sweet brown rice
red lentils
half a large eggplant, peeled and cubed
half a clove of garlic, diced
1 large tomato, chopped

1. Simmer the rice until tender.
2. Sauté the eggplant in oil in a medium-sized pot over medium heat. When it starts to brown, add garlic.
3. After a couple of minutes, add lentils, water, and seasonings.
4. When the dal starts to thicken, add the tomato. I like it to get soft but not totally disintegrate.

That's all, friends! ♥

Thursday, March 7, 2013

Svetlana Alliluyeva's Defection Soup

[Contest update: I misused the word "flaunt" at the end of my last post. If you comment on this post with the word I should have used—I still can't think of what it is—I'll consider that a bid for the book. Unless the situation undergoes a rapid alteration, you'll practically be a shoe-in.]

A slew of notable events and births and deaths fall on March 6, but the one that struck me hardest tonight was that on this day in 1967, Stalin's only daughter defected to the U.S., one year after her would-have-been husband, Brajesh Singh, died. Judging by her Wikipedia entry, Alliluyeva had a tumultuous, eventful, less-than-happy life. Sounds like she might not have found what she was looking for after Singh's death. May we not all be unlucky.

Давайте выпьем за то, чтобы мы испытали столько горя, сколько капель вина останется в наших бокалах!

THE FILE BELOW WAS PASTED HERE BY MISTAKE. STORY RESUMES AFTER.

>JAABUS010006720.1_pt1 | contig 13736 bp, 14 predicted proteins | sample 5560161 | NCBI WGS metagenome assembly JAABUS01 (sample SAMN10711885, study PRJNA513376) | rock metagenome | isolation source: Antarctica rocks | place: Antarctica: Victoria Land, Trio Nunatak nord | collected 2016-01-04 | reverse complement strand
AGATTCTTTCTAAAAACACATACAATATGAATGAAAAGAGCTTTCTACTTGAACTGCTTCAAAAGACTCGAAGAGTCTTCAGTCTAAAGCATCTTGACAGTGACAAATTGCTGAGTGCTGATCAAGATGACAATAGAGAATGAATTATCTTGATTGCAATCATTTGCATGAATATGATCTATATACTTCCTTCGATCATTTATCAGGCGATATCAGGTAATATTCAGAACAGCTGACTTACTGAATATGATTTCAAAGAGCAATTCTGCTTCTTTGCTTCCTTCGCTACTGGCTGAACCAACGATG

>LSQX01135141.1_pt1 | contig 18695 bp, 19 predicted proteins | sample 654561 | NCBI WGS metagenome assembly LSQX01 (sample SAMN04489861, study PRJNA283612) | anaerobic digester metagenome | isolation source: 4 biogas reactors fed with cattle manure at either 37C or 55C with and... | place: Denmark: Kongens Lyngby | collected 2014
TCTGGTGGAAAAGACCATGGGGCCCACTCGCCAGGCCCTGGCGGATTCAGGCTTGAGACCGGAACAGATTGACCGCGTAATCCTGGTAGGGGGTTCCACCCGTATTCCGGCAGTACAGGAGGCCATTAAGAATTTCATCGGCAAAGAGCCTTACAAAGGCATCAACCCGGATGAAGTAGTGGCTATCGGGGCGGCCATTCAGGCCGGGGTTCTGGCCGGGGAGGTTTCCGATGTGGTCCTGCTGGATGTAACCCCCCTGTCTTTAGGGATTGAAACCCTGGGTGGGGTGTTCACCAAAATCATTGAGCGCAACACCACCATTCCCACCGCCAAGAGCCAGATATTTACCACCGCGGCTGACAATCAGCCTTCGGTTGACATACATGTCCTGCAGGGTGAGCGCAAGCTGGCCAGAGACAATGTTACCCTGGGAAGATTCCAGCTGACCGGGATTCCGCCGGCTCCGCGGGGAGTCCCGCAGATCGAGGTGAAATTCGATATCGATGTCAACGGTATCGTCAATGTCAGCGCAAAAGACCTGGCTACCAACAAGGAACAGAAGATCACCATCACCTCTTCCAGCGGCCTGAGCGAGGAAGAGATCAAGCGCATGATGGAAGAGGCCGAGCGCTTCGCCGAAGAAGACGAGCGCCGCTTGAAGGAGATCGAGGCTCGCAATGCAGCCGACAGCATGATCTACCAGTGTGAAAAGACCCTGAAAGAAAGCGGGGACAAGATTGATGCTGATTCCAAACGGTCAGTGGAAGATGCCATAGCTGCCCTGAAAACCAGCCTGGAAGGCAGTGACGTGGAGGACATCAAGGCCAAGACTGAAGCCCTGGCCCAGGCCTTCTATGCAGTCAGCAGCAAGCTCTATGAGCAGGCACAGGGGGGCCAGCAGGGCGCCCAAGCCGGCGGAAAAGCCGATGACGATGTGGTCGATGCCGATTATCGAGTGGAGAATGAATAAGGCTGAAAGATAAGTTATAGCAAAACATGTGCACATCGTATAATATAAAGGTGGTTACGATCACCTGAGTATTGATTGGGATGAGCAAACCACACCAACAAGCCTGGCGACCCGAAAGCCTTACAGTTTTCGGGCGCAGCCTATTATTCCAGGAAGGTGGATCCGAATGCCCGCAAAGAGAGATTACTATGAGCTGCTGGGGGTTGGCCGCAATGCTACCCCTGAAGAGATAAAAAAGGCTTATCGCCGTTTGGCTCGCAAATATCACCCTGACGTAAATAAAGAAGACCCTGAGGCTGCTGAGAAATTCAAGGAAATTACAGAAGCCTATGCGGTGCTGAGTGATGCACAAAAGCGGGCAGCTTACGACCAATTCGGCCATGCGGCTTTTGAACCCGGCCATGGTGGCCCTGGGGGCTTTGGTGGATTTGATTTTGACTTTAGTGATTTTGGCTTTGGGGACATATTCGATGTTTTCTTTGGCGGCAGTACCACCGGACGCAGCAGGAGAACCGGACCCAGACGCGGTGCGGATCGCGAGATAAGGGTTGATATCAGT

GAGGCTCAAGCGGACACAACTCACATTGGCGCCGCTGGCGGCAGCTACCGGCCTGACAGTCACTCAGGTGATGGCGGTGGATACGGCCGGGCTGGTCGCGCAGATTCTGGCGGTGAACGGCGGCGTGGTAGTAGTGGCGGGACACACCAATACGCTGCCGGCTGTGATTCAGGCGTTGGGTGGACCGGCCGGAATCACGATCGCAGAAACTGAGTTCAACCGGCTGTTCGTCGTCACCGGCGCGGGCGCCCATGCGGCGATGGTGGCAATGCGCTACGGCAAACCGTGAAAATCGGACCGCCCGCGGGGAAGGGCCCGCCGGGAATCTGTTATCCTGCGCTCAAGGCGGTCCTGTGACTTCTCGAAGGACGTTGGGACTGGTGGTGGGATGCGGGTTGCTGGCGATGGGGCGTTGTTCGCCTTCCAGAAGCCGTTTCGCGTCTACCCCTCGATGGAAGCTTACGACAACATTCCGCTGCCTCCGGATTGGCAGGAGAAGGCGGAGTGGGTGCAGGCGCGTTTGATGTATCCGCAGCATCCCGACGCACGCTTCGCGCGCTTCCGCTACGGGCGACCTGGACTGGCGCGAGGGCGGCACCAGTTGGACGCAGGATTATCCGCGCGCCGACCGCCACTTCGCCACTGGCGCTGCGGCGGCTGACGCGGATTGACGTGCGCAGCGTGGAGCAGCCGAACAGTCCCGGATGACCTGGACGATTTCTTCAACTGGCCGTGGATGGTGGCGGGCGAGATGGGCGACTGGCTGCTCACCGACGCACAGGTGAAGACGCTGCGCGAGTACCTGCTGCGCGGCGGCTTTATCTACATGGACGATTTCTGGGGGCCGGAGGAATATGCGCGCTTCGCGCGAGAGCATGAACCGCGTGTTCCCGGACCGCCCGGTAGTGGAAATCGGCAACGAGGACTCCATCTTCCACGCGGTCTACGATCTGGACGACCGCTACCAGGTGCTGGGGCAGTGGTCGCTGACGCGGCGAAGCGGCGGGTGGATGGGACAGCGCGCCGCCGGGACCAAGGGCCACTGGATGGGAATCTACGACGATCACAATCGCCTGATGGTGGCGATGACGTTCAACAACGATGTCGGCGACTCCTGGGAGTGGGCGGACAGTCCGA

serves: 2
prep. time: 30 mins.

green lentils
green onion, chopped
2 jalapeños, diced
basil, sliced
1 lime, juiced
two spoonfuls of miso

1. Simmer the lentils in a pot of water. (Use a big pot. Mine was too small,which is why my soup turned out too crowded.)
2. Add the jalapeños and coriander after 10 mins. or so.
3. Add the spinach, onion, and basil 5 mins. or so before the lentils are tender.
4. Turn off the heat and add the lime juice and miso.

Thursday, February 28, 2013

Contest and Review of Veganissimo A to Z

The kind people at The Experiment recently mailed me two copies of their new resource book, Veganissimo A to Z: A Comprehensive Guide to Identifying and Avoiding Ingredients of Animal Origin in Everyday Products, one to review and one to send to someone else! First, the review: